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So in just ten years, this program has gone from the guidance of a pirate-obsessed genius who did card tricks in his office for recruits but who didn’t know the names of all of his defensive players on the roster to the watch of a man who wanted nothing more than to leave after just a few months on the job and who was a phony as a Monopoly hundred dollar bill to a coach known more for his Hollywood good looks and designer suits than for his coaching record to a centered family man who is about as interesting as an associate pastor at the First United Methodist Church in Snyder.

Along the way, we’ve seen seven defensive coordinators in 10 years, including a different one each year from 2009-2015.  And to try to calculate all the other assistant coaching moves would require a nuclear-powered abacus.

Consider how different this decade has been from others in program history.  For instance, the Red Raiders had just one head coach from 2000-09, Leach.  Is it any wonder that the program took on a clear identity during that time and rose to the top of the Big 12 hierarchy?

Likewise, Tech has just one head coach in the 1990s, Spike Dykes.  And predictably, the former defensive coordinator built a program known for its “Swarm” defense and a smashmouth ground attack.

In fact, it’s been more common for this program to have the same man in charge for an entire decade than to play head coach roulette as it did in the 2010s.  In the 1930s Pete Cawthorn led the program to 8 winning seasons.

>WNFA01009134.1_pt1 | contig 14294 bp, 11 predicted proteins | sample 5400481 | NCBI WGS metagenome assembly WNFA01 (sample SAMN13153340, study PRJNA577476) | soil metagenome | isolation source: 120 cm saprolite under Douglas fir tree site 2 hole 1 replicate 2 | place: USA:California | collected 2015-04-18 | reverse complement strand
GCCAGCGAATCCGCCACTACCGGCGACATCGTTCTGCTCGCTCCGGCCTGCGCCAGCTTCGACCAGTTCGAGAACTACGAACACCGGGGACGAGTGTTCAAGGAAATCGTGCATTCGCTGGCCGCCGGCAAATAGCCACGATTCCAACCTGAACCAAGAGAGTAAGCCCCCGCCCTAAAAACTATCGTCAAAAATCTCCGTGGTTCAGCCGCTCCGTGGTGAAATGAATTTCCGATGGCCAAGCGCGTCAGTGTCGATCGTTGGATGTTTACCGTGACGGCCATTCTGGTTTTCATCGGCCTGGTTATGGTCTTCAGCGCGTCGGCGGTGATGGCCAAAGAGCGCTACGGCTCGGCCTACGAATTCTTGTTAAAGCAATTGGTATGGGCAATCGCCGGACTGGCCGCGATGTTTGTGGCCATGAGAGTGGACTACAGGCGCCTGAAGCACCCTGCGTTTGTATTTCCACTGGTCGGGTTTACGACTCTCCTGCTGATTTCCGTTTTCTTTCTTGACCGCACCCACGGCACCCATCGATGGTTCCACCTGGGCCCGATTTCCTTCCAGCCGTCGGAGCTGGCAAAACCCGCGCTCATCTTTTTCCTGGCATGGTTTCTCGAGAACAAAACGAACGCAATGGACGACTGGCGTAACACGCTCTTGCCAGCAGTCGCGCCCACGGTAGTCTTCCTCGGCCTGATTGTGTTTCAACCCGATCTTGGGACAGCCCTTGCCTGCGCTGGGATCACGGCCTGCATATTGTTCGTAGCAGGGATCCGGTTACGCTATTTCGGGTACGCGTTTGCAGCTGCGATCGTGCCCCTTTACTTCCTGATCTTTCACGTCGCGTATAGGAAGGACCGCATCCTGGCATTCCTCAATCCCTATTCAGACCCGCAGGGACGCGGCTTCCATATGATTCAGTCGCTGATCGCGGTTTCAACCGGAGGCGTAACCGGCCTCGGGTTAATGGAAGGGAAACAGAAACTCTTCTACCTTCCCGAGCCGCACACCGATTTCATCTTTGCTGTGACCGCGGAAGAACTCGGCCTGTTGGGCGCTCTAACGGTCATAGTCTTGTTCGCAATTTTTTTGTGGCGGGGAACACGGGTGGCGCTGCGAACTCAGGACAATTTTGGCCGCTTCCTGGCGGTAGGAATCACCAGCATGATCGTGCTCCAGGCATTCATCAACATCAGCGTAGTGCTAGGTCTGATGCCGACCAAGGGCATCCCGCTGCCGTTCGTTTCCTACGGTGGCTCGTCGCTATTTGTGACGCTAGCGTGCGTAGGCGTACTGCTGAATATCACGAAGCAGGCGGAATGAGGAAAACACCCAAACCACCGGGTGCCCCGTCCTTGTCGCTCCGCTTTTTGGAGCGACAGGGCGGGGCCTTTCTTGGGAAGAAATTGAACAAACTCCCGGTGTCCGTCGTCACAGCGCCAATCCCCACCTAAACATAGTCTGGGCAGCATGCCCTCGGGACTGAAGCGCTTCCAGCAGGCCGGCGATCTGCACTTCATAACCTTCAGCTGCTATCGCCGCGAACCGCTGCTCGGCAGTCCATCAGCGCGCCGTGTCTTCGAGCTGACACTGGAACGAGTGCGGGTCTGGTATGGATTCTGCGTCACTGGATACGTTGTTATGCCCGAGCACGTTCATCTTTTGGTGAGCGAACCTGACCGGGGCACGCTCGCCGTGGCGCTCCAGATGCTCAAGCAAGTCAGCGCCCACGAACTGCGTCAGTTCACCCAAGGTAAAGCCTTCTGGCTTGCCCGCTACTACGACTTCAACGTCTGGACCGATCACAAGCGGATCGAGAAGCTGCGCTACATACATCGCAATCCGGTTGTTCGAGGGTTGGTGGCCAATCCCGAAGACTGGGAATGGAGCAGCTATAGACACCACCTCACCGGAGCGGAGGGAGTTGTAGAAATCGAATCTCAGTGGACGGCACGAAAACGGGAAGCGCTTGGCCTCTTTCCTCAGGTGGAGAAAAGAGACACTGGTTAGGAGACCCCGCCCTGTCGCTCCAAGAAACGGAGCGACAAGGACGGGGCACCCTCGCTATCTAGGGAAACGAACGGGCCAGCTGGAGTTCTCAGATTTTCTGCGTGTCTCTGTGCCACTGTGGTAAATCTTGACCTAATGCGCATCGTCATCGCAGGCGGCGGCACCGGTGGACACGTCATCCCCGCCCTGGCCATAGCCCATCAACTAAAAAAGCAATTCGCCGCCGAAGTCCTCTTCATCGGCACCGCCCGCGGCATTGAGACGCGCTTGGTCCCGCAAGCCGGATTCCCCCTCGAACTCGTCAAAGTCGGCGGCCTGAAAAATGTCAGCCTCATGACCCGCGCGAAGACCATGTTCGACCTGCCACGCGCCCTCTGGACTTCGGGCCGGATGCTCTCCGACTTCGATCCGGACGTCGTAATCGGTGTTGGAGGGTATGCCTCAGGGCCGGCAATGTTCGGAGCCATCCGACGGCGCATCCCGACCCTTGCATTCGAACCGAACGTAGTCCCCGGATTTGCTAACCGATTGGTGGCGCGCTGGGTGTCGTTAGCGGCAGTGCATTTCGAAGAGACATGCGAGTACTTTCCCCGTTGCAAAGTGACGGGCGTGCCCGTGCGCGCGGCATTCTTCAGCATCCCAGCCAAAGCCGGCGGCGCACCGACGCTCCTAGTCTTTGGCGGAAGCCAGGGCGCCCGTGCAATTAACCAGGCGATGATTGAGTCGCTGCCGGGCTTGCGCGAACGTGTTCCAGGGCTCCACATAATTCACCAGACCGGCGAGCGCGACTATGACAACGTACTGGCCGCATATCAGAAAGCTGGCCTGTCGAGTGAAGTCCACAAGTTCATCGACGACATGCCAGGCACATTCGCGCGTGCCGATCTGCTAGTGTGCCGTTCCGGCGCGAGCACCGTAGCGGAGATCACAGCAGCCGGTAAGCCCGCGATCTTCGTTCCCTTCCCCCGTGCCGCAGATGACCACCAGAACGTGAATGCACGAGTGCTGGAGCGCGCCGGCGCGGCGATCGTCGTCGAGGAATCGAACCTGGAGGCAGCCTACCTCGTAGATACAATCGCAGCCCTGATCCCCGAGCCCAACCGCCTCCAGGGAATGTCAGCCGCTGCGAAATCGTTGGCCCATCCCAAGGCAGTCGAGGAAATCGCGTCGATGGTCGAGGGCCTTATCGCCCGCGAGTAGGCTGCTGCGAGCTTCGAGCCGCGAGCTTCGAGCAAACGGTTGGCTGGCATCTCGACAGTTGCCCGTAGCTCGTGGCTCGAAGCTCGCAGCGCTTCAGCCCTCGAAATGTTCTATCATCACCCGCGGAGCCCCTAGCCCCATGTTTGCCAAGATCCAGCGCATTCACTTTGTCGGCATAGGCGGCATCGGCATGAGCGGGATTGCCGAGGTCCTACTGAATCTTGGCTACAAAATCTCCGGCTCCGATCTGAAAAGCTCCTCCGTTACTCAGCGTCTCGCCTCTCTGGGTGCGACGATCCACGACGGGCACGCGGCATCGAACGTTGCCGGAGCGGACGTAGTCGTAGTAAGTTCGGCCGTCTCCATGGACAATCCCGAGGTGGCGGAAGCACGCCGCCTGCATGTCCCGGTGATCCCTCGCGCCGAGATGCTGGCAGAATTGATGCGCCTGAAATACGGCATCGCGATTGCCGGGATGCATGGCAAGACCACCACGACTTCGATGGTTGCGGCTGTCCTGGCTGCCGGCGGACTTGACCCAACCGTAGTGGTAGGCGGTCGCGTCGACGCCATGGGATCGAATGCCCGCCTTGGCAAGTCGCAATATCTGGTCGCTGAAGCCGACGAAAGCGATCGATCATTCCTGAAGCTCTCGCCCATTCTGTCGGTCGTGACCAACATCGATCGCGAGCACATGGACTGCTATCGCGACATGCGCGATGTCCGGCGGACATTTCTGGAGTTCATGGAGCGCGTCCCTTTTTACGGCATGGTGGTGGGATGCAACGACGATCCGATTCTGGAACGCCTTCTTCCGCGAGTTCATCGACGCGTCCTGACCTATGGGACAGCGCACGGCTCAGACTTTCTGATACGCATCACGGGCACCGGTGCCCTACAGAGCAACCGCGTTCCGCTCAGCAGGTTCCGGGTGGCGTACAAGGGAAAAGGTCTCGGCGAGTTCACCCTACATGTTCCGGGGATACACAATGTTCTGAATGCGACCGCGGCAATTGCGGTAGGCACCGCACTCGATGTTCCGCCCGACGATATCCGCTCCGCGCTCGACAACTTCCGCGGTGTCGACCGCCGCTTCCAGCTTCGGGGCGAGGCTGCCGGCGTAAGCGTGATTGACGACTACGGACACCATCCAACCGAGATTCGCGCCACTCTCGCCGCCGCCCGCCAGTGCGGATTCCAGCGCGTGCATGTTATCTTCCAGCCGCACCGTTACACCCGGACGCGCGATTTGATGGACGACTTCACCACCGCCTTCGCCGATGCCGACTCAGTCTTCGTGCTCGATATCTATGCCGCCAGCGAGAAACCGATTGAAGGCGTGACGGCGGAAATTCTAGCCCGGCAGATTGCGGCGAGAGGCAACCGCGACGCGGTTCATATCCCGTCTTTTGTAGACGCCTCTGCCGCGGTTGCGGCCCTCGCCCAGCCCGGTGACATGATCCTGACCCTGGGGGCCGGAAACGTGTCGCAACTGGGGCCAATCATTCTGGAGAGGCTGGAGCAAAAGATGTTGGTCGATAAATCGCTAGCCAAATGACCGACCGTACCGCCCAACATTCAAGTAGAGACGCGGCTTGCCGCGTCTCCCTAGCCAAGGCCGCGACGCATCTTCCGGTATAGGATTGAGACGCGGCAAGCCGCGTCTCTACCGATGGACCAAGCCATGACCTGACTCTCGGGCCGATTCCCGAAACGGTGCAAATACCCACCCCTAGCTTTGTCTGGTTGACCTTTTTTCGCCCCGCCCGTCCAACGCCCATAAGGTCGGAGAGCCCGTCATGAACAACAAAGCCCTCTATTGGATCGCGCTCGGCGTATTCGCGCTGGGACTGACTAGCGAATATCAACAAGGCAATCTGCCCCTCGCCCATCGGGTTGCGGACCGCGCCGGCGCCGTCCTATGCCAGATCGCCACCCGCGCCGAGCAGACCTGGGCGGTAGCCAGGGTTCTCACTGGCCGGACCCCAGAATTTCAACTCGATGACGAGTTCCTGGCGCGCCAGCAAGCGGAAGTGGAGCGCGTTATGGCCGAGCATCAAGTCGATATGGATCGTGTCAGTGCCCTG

Though he wasn’t the only head coach of the Red Raiders in the 1940s as Cawthorn’s last year kicked off the decade, Dell Morgan was at the helm for ten seasons from 1941-1950 leading Tech to three bowl games at a time when it was tough to earn a postseason bid.  From 1951-1960, DeWitt Weaver had four winning seasons, three bowl games, and an 11-1 season in 1953, which is still one of the three best years in program history.

For nine of the ten years of the 1960s, it was J.T. King in charge.  He had four winning seasons and two bowl bids.

In fact, the 1970s and the 1980s are the only other decades in the history of the program besides the 2010s in which Tech has had three head coaches.  And while the 70s were one of the best decades ever for Tech football, the 80s, much like this decade, were abysmal.  In fact, with seven losing seasons, the 80s was the low point of the program.

The 2010s missed equalling that total by just one season and that should come as no surprise given that the screws on the nameplate in the head coach’s door are loose from being changed so frequently.  Including Matt Wells, there have been 16 head coaches in program history and half didn’t make it past six years on the job.

The only two in the last 30 years and two of the only three since 1980 to do so, Kingsbury and Tuberville, coached in the 2010s.  And with all the uncertainty at that spot, a combative and spiteful countenance has taken root in the fan base as bitter discord has become the norm among Red Raiders when talking about the football program.

All those years ago, sitting in Dr. Anderson’s class every Wednesday night, I never imagined that his lesson on family dynamics would apply to Red Raider football, especially as we lived through the exciting early years of the Leach era.  But never has inconsistency proven to be more of a crazy-maker than it has in the last decade of Texas Tech football,  a program that itself has driven its fans to the verge of lunacy in recent years.